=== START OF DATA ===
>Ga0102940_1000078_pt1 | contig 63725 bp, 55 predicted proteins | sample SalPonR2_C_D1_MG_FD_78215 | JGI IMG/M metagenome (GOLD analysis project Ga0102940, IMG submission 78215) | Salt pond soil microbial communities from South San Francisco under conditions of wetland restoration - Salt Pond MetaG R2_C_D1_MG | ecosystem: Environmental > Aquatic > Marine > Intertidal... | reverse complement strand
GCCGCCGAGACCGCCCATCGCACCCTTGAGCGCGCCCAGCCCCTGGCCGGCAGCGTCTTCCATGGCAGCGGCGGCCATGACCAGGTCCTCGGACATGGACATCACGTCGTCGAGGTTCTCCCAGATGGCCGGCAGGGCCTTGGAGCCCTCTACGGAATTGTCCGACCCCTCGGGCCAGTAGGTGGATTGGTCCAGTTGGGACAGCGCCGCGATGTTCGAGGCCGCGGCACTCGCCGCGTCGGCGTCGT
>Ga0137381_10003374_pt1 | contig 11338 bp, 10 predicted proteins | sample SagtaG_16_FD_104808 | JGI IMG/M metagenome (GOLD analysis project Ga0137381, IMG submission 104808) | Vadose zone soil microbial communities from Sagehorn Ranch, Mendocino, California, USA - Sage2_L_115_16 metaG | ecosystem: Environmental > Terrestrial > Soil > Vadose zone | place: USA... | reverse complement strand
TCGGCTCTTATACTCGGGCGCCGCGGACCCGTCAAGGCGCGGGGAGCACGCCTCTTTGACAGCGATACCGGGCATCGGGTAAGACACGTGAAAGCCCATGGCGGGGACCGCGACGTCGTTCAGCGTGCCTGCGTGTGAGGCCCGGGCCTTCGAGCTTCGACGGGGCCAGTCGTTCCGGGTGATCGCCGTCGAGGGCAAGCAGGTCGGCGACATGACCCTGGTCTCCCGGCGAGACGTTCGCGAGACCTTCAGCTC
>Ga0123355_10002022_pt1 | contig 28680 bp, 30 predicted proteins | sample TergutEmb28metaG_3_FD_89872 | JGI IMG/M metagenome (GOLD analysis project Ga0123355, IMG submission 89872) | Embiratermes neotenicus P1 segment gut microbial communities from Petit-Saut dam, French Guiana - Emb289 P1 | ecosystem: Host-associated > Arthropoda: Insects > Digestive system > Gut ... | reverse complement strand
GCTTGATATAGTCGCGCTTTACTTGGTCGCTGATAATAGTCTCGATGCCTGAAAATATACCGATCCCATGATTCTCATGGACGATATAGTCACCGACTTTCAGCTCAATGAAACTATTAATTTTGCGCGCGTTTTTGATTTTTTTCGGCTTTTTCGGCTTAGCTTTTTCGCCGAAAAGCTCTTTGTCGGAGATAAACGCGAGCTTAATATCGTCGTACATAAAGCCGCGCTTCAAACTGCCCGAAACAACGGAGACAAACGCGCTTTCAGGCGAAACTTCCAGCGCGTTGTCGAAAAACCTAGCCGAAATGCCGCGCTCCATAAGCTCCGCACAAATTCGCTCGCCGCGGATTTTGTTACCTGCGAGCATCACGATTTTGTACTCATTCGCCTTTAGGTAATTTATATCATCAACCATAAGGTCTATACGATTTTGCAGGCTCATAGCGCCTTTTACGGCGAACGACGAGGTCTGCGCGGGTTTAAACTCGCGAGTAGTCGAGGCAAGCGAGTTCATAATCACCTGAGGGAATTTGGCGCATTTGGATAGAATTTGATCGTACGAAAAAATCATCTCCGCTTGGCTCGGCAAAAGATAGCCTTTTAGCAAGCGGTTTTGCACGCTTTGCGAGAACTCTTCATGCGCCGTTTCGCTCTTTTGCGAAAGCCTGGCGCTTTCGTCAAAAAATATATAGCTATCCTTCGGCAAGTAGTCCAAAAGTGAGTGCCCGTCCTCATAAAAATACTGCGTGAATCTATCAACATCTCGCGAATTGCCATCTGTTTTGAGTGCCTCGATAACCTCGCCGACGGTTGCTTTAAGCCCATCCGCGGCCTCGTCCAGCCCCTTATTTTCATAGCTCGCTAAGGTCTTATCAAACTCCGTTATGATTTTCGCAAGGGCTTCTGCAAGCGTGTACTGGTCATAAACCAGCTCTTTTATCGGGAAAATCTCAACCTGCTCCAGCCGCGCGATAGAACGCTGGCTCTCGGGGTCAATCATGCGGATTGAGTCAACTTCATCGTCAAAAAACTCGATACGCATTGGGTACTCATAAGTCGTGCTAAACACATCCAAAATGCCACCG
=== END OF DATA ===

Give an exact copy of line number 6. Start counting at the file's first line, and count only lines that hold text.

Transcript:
GCTTGATATAGTCGCGCTTTACTTGGTCGCTGATAATAGTCTCGATGCCTGAAAATATACCGATCCCATGATTCTCATGGACGATATAGTCACCGACTTTCAGCTCAATGAAACTATTAATTTTGCGCGCGTTTTTGATTTTTTTCGGCTTTTTCGGCTTAGCTTTTTCGCCGAAAAGCTCTTTGTCGGAGATAAACGCGAGCTTAATATCGTCGTACATAAAGCCGCGCTTCAAACTGCCCGAAACAACGGAGACAAACGCGCTTTCAGGCGAAACTTCCAGCGCGTTGTCGAAAAACCTAGCCGAAATGCCGCGCTCCATAAGCTCCGCACAAATTCGCTCGCCGCGGATTTTGTTACCTGCGAGCATCACGATTTTGTACTCATTCGCCTTTAGGTAATTTATATCATCAACCATAAGGTCTATACGATTTTGCAGGCTCATAGCGCCTTTTACGGCGAACGACGAGGTCTGCGCGGGTTTAAACTCGCGAGTAGTCGAGGCAAGCGAGTTCATAATCACCTGAGGGAATTTGGCGCATTTGGATAGAATTTGATCGTACGAAAAAATCATCTCCGCTTGGCTCGGCAAAAGATAGCCTTTTAGCAAGCGGTTTTGCACGCTTTGCGAGAACTCTTCATGCGCCGTTTCGCTCTTTTGCGAAAGCCTGGCGCTTTCGTCAAAAAATATATAGCTATCCTTCGGCAAGTAGTCCAAAAGTGAGTGCCCGTCCTCATAAAAATACTGCGTGAATCTATCAACATCTCGCGAATTGCCATCTGTTTTGAGTGCCTCGATAACCTCGCCGACGGTTGCTTTAAGCCCATCCGCGGCCTCGTCCAGCCCCTTATTTTCATAGCTCGCTAAGGTCTTATCAAACTCCGTTATGATTTTCGCAAGGGCTTCTGCAAGCGTGTACTGGTCATAAACCAGCTCTTTTATCGGGAAAATCTCAACCTGCTCCAGCCGCGCGATAGAACGCTGGCTCTCGGGGTCAATCATGCGGATTGAGTCAACTTCATCGTCAAAAAACTCGATACGCATTGGGTACTCATAAGTCGTGCTAAACACATCCAAAATGCCACCG